The setting operation may involve cross-linking for retention of the adhesive during dry-cleaning but it is not critical to this invention that the adhesive be cross-linked. Cross-linking can be accomplished in numerous Ways Well known in the adhesive art, the choices being largely de pendent on the nature of the adhesive. For example, chemical cross-linking can be accomplished by the passage of time, chemical treatment, radiation, application of heat or pressure or the like depending on the chemistry of the adhesive.

As a means of future understanding the invention, reference is made to the figure exemplifying a specific embodiment of this invention. The figure is a diagrammatic showing of the apparatus utilized according to the specific embodiment.

The following three examples illustrates the operation of this embodiment.

Example I A pile fabric, a A inch deep polyester pile having a cotton backing, is decorated in a four color pattern in the following manner.

The pile fabric 2 is fed from a supply roller '1 on through the four nips between engraved rolls 3, 4, 5 and 6 and back-up rolls 7, 8, 9 and 10, respectively. Each engraved roll is 5 inches in diameter with a Width of 60 inches and the engravings are .035 inch deep. The printing pressure on each cylinder is provided by two air cylinders (not shown) having 6 inch diameters supplying 80 to 100 lbs. of pressure per square inch. Each cylinder drives one' end of the engraved roll against the corresponding rubber back-up roll. En'graved roll 3 is inked by a colored adhesive solution 11 picked up from color box 12 applied by a doctor blade 13. The other engraved rolls are similarly inked with different colors (not numbered).

The colored solutions contain suitable dyes dissolved in dimethylformamide. Enough Cab-O-Sil (a colloidal silica preparation-Cabot) is added to increase the viscosity to 750 cps. Each engraved roll then prints its portion of the total design of the pile fabric. The engraving rolls are synchronized and adjustable to ensure perfect register so that there is no color mixing on the pile fabric. Hot air ducts 14, 1'5 and 16 partially dry the fabric between the rolls to prevent marking off onto the next roll. No back gray cloth is necessary as the pile backing serves sufficiently as a cushion to produce sharp designs.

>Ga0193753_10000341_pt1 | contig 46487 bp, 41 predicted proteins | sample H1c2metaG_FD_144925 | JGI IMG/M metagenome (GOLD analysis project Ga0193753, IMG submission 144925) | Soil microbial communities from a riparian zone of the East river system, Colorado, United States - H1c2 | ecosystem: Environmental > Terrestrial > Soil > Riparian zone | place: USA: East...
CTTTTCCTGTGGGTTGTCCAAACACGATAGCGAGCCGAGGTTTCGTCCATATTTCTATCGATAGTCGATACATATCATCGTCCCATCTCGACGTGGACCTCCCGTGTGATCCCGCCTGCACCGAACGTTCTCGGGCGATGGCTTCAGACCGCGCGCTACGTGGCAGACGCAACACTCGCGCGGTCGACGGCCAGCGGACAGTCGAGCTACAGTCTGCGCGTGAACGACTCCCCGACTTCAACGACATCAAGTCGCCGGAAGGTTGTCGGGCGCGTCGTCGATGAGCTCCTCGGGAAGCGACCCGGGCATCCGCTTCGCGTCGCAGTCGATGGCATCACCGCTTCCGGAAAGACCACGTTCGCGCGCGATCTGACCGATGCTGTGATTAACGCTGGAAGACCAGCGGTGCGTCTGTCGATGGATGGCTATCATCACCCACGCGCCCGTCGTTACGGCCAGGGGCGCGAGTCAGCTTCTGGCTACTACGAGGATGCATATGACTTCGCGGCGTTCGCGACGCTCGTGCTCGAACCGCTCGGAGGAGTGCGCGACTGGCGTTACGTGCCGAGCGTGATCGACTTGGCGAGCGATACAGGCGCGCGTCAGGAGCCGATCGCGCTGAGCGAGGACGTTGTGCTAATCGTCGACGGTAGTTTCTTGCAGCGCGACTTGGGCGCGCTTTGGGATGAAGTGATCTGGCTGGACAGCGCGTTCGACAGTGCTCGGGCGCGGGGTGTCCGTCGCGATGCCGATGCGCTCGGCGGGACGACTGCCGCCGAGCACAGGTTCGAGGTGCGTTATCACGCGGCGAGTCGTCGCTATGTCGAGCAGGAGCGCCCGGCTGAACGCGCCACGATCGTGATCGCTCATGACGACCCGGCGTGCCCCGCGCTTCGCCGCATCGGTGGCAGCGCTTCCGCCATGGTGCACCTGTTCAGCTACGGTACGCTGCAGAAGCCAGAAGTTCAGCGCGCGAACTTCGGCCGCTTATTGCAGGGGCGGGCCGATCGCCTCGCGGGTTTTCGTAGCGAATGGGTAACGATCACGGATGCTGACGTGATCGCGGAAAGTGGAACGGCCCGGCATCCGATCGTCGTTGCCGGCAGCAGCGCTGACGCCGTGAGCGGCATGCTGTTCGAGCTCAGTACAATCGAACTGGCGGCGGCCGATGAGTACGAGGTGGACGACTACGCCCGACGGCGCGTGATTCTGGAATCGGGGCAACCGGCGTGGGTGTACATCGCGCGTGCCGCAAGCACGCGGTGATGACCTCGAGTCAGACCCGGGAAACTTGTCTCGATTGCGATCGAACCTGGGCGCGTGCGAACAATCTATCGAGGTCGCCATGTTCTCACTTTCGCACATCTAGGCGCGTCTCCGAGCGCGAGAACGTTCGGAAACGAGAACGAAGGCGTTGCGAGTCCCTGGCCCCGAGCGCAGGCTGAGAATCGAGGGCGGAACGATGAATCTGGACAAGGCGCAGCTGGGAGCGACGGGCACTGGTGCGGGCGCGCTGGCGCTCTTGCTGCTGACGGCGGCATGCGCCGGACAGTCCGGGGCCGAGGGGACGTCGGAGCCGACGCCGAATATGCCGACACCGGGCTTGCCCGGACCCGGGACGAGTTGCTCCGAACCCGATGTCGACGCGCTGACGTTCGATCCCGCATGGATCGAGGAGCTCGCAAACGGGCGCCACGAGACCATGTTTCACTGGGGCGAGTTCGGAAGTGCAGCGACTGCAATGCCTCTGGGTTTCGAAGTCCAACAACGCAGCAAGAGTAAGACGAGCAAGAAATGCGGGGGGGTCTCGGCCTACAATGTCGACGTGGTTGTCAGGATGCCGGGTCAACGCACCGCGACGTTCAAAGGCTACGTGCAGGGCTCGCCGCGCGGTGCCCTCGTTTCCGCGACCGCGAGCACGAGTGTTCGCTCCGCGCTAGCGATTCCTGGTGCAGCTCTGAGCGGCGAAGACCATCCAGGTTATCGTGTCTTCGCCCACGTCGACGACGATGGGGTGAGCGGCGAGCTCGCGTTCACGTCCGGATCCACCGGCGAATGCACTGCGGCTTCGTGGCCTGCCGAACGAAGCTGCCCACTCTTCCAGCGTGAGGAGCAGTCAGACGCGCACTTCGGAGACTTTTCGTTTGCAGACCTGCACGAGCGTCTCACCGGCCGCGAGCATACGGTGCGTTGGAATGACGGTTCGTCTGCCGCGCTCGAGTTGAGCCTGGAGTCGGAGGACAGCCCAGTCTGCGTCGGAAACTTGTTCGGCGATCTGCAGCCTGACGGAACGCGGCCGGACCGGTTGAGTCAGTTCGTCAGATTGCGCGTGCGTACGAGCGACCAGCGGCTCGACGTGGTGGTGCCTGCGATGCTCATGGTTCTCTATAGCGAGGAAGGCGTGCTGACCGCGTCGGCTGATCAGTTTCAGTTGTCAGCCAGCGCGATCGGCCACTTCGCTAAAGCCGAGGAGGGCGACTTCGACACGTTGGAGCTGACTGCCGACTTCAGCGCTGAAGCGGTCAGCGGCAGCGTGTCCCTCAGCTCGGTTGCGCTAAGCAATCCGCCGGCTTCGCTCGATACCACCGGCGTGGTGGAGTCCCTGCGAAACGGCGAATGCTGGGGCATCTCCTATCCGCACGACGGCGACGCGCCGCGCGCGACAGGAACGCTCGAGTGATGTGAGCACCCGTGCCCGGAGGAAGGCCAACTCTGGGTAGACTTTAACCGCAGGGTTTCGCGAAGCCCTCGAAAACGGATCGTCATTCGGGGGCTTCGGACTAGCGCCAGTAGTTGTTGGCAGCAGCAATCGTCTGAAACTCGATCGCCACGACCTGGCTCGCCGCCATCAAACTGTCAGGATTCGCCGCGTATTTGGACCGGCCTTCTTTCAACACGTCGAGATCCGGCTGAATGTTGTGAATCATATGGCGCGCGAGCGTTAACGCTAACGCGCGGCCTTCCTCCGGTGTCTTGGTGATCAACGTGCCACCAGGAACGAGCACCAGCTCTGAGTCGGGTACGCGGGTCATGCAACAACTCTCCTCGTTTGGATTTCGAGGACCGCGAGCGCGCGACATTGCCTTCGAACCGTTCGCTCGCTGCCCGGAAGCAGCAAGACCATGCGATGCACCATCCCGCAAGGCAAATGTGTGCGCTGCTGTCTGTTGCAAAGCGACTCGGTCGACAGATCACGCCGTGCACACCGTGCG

[The printed pile fabric then passes up over guide roll 17 and onto a conveyer belt 18 moved along by a series of idle rolls 21 into a heated tunnel 19. The oven 20 heats the tunnel and fabric to a temperature of about 150 F. to 300 F., removing about 80% of the solvent from the printed colored solution. Heated air is continuously supplied to the oven at 22 and exhausted at 23 carrying away the vaporized solvent.

The fabric then exits from the tunnel and is passed to a pair of hot squeeze rolls 24 and 25 having a nip therebetween small enough to cause all the pile projections to mat down firmly against the backing. The surface temperature on the pressure roll 24 should be about 212 F. The pressure rolls should preferably be covered with Teflon or other release agents to minimize sticking.

After the fabric emerges from hot roll 24 and rubber roll 25, it passes through the cold nip between roll 25 and roll 26 to cold set the decoration. The fabric is then passed to wind-up mechanism 28 over conveyer 27 and thereafter can be subjected to a normal finishing treatment. For example the pile fabric can be subjected to the .4 action of steam jets and mechanical brushing in the conventional manner or with hot air and heat. The full loft returns to the unprinted areas of the pile fabric while the printed areas remain depressed according to the predetermined design. Surprisingly I have found that about 10 to 25% of the solvent can remain on the pile fabric while subjecting to the compacting step and during compression in the hot nip the residual solvent can be flashed olf without any loss of pattern. The overall effect is a luxurious, permanent three-dimensional multicolored design.

Example II The same pile fabric as in Example I is processed in the same manner. The printing solution contains an adhesive and plasticizer and has the following composition in addition to the various pigments:

Parts by weight Daltofier 15 polyester resin (I.C.I.) 33 RC-805 isocyanate resin (Du Pont) 5 U148 plasticizer (Rohm & Haas) 10 Dimethyl formamide 150 A pile fabric having 4 inch acrylic pile on a cotton backing is treated as above. The printing solution has the following composition:

Parts by Weight Daltoflex 18 polyester resin 33 -RC805 isocyanate resin 5 Dimethyl sulfoxide 70 Enough Cab-O-Sil is added to give a viscosity of 750 cps. The processing is the same as in Example I except that roll 24 is at 60 F. No further compacting was employed. After curing, in air for 24 hours, the pile fabric has an attractive, permanent, sculptured effect and is flexible and elastic.

In a still further embodiment, multiple level effects can be achieved by using several engraved rolls varying in the depth of their engravings. For example, one can produce by the method of this invention a pile fabric having a surface rose print with a deeply incised outline. A variable height effect can also be achieved herein by the selection of the design so that as the straight pile tips are folded over in going through the various nips they essentially cause the pile to lay flat. For example, if one selects a design in which the lines are inch apart and the pile is about the same length, much of the fiber length will be held in a plane position. That part of the design which is greater will permit the full length of the pile to become erect.